“People or companies that conduct (international) trade... in weapons or raw materials used for their production, should be warned that – if they do not exercise increased vigilance – they can become involved in most serious criminal offences. It should be made clear to them that they will face prosecution and long-term prison sentences...”Court of Appeal The Hague, Judgment, 9 May 2007
Earlier this month, the Supreme Court of the Netherlands upheld the conviction of a Dutch businessman, Frans van Anraat, for being an accessory to war crimes committed by the Iraqi regime in the 1980s. It thereby confirmed in most regards a 2007 judgment by the Court of Appeal in The Hague, which had found Van Anraat guilty of being an accessory to a violation of the laws and customs of war for having 'intentionally provided the opportunity and means' for attacks with mustard gas carried out in 1987 and 1988.
Between 1980 and 1988, Van Anraat had supplied Saddam Hussein's regime with at least 1'160 tons of TDG. TDG (short for 'Thiodiglycol' ) can be used to make mustard gas, a poisonous gas first used in World War I. This gas was used by Iraq in multiple attacks during the war with Iran on places in that country, as well as on the border region between Iraq and Iran, which is mainly inhabited by Kurds. Mustard gas, as well as TDG, today fall under the 1993 Chemical Weapons Convention (CWC).
In the Court's view, Van Anraat knew that the TDG he supplied would be used for the production of mustard gas. Although TDG also has civilian applications, the Appeals Court considered that in the quantities as supplied by Van Anraat, the TDG could not have been used for non-military purposes. And, because Iraq was at war, Anraat was also 'very aware of the fact that – 'in the ordinary course of events' – the gas was going to be used', and that this use was actually taking place.
It should be noted that Dutch export control law did not require a special license for the export of TDG until the beginning of 1985. And of course, the Chemical Weapons Convention only entered into force in 1997. The 1925 Geneva Protocol certainly prohibited the use of mustard gas in war, but it said nothing about the possession, production or transfer of chemical weapon precursors. In addition, it was arguably only applicable in international armed conflicts, (although the customary international law norm against chemical weapons use was possibly already broader in scope and applied also to internal armed conflicts).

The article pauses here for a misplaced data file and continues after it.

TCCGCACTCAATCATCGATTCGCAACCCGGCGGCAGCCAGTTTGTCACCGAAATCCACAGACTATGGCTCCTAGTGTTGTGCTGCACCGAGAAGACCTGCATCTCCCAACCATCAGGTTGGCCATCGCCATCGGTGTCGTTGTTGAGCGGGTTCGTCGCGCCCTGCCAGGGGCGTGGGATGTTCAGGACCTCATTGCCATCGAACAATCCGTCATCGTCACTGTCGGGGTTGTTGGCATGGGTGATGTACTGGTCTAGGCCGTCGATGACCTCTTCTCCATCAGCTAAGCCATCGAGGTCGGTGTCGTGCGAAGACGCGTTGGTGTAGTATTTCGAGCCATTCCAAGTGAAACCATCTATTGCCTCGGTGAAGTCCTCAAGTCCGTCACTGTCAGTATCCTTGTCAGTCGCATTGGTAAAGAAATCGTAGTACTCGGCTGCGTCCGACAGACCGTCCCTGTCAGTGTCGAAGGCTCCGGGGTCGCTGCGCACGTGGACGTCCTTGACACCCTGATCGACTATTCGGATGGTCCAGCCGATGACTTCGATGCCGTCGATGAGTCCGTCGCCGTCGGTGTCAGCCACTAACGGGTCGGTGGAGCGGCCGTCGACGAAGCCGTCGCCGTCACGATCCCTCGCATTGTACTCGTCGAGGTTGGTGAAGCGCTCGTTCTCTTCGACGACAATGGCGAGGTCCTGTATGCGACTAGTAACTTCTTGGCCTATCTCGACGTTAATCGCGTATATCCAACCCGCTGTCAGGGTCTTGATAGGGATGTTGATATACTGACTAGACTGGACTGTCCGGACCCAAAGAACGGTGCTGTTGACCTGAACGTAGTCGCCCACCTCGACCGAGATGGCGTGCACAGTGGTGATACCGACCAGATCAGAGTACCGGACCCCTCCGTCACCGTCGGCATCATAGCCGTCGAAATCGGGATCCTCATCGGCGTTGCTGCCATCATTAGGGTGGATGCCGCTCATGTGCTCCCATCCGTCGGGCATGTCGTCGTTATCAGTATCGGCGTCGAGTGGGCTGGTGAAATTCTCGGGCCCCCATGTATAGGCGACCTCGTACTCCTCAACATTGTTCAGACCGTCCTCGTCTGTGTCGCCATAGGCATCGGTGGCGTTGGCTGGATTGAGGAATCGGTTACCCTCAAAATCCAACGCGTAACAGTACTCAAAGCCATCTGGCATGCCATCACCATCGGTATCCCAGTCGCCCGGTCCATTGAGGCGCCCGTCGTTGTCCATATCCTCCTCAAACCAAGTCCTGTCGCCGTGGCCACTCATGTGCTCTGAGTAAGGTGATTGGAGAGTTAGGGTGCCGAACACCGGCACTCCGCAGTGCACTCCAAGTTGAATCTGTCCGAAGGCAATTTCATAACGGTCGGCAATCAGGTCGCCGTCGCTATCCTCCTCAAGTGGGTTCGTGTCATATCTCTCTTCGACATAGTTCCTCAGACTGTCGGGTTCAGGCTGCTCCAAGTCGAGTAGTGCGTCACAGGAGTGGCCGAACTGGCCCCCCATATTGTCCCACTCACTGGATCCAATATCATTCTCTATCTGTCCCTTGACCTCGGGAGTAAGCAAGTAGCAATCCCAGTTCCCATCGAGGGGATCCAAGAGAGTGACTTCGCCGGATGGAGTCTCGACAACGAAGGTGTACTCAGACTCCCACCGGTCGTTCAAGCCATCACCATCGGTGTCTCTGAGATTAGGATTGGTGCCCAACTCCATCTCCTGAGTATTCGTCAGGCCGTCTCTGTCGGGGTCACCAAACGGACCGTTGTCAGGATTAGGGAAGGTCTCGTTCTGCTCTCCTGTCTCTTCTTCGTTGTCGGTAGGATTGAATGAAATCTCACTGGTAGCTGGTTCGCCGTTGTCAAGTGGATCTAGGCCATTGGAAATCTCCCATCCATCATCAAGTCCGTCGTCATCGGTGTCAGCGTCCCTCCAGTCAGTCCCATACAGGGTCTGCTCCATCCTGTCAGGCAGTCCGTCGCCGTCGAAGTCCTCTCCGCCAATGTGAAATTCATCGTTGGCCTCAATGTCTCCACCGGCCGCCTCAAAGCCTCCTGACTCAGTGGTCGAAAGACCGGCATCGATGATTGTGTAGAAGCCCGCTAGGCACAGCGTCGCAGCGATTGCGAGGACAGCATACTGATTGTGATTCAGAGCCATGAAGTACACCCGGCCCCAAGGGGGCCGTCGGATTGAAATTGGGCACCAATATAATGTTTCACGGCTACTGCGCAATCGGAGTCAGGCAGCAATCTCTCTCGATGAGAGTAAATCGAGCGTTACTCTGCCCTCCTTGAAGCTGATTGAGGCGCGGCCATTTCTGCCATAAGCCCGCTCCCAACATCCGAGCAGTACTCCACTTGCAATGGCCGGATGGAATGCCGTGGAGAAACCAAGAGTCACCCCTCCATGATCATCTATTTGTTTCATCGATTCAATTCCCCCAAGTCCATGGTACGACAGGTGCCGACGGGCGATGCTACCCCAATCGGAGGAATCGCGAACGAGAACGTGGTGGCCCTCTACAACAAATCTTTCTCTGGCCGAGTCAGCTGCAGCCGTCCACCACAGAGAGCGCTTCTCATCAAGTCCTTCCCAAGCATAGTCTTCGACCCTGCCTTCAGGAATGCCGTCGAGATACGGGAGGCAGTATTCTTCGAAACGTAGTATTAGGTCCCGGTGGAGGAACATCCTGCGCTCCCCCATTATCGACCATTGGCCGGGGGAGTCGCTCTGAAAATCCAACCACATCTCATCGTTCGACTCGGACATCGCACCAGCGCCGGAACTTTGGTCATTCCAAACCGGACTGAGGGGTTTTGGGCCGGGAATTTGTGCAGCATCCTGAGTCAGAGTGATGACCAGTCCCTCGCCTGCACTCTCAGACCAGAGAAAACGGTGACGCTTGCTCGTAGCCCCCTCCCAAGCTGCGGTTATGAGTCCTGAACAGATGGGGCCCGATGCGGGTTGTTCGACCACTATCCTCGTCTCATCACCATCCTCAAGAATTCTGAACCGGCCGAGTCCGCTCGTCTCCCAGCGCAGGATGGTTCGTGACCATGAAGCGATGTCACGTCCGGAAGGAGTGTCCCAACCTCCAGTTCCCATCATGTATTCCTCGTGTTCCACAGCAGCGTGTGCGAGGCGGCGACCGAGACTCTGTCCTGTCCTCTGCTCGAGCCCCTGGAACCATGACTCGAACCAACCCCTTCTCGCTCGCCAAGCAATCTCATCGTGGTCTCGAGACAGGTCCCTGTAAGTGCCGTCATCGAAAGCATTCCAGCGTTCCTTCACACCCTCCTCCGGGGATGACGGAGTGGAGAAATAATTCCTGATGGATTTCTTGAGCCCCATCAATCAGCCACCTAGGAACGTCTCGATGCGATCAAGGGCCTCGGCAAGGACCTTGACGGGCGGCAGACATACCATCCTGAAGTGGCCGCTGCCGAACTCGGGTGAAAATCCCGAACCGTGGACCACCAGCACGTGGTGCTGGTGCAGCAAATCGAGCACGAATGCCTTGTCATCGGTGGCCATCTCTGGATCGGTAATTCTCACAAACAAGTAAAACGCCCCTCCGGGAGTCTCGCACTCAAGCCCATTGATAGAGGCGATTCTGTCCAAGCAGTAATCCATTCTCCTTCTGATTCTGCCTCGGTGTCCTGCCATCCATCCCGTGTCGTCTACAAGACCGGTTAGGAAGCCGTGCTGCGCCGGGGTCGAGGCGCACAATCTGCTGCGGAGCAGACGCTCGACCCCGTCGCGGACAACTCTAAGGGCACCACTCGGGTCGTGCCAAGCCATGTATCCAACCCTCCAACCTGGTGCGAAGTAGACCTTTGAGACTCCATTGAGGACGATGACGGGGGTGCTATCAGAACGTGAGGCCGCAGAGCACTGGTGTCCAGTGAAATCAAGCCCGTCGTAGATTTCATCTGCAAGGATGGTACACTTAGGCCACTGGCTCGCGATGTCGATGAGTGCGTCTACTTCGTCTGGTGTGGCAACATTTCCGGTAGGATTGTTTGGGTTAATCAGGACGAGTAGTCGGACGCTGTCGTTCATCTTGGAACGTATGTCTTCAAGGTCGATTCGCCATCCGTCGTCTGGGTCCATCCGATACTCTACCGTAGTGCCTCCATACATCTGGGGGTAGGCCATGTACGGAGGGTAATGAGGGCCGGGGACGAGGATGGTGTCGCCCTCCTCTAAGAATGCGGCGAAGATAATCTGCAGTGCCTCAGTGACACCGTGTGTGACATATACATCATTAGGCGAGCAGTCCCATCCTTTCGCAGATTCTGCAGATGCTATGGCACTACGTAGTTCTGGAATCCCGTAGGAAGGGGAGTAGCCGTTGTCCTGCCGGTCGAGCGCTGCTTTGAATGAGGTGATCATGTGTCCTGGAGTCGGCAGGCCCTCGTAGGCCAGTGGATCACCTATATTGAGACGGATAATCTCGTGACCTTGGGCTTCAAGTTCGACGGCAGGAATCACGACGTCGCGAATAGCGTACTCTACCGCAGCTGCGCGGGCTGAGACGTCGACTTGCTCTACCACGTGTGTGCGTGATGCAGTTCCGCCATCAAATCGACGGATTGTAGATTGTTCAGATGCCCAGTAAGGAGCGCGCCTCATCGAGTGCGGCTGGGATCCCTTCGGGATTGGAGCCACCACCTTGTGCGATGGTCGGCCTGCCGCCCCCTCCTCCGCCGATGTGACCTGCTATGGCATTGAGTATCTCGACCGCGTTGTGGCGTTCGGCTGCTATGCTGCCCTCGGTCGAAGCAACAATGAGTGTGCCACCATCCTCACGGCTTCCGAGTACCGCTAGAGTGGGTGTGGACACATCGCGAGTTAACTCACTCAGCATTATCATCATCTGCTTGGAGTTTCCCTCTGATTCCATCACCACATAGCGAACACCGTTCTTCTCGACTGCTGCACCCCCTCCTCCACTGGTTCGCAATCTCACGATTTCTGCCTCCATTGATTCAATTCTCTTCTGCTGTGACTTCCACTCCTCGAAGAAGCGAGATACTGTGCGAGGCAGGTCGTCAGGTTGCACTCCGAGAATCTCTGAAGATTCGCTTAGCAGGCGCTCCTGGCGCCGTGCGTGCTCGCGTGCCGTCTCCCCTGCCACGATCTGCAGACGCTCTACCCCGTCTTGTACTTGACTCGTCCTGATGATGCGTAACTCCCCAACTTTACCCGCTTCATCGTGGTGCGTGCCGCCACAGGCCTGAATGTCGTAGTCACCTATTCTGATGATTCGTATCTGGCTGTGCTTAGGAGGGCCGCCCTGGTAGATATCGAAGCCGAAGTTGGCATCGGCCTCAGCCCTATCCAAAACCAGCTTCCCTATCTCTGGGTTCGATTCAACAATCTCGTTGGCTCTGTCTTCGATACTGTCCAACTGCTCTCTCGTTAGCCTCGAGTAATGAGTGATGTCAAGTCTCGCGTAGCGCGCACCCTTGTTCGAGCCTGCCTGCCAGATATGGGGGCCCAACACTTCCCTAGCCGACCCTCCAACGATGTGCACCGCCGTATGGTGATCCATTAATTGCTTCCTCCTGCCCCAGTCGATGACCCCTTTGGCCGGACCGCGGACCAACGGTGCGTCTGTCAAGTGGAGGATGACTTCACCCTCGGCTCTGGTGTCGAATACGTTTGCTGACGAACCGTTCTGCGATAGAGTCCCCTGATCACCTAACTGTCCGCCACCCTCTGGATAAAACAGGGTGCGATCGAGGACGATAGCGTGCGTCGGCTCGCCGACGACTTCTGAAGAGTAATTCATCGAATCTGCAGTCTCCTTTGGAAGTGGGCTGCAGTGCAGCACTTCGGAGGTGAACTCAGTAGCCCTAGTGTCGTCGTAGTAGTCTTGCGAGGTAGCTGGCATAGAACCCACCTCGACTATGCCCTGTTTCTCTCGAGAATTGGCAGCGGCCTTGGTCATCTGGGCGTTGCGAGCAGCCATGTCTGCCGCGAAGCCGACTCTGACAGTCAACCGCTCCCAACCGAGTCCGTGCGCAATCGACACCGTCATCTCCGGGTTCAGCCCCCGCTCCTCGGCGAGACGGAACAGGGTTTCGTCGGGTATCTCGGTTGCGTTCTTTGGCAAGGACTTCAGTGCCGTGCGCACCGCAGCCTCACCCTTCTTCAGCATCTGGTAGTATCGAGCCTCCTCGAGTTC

Van Anraat did not commit war crimes himself, nor did he supply the weapons with which they were committed. He 'only' furnished a precursor thereof (although an essential one) - a chemical moreover, that has legitimate civilian applications. Nevertheless, Van Anraat was convicted of a crime (a separate civil case will also be brought against him by victims of the attacks) because the Court found that 'it is beyond doubt that the regime in Bagdad...committed extensive and extremely gross violations of the international humanitarian law' – violations, to which Anraat made a 'conscious' and 'substantial contribution'.
In finding that serious violations of the laws of war had been committed, the Court did not exclusively base itself on the fact that a prohibited weapon had been used. Therefore, this judgment should also be of interest to persons trading in other types of weapons, including small arms and light weapons (SALW). The judgment sets another important precedent for holding criminally responsible persons who transfer arms that are likely to be used to commit gross violations of human rights law or serious violations of international humanitarian law. Hopefully, a future Arms Trade Treaty will ensure greater accountability in the international arms trade.
- Gerechtshof 's-Gravenhage (Court of Appeal The Hague), Judgment, 9 May 2007, LJN: BA6734.
- Hoge Raad der Nederlanden (Supreme Court of the Netherlands), Judgment, 30 June 2009, LJN: BG4822.